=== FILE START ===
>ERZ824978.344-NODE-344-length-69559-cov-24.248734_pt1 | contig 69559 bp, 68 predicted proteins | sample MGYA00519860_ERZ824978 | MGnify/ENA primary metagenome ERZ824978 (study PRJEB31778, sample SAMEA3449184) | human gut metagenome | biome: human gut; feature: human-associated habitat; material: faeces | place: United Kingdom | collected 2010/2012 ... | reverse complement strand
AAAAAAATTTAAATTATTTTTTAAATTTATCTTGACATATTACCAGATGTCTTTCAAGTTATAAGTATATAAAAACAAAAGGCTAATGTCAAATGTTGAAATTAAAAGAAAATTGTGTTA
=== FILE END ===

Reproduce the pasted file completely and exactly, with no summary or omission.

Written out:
>ERZ824978.344-NODE-344-length-69559-cov-24.248734_pt1 | contig 69559 bp, 68 predicted proteins | sample MGYA00519860_ERZ824978 | MGnify/ENA primary metagenome ERZ824978 (study PRJEB31778, sample SAMEA3449184) | human gut metagenome | biome: human gut; feature: human-associated habitat; material: faeces | place: United Kingdom | collected 2010/2012 ... | reverse complement strand
AAAAAAATTTAAATTATTTTTTAAATTTATCTTGACATATTACCAGATGTCTTTCAAGTTATAAGTATATAAAAACAAAAGGCTAATGTCAAATGTTGAAATTAAAAGAAAATTGTGTTA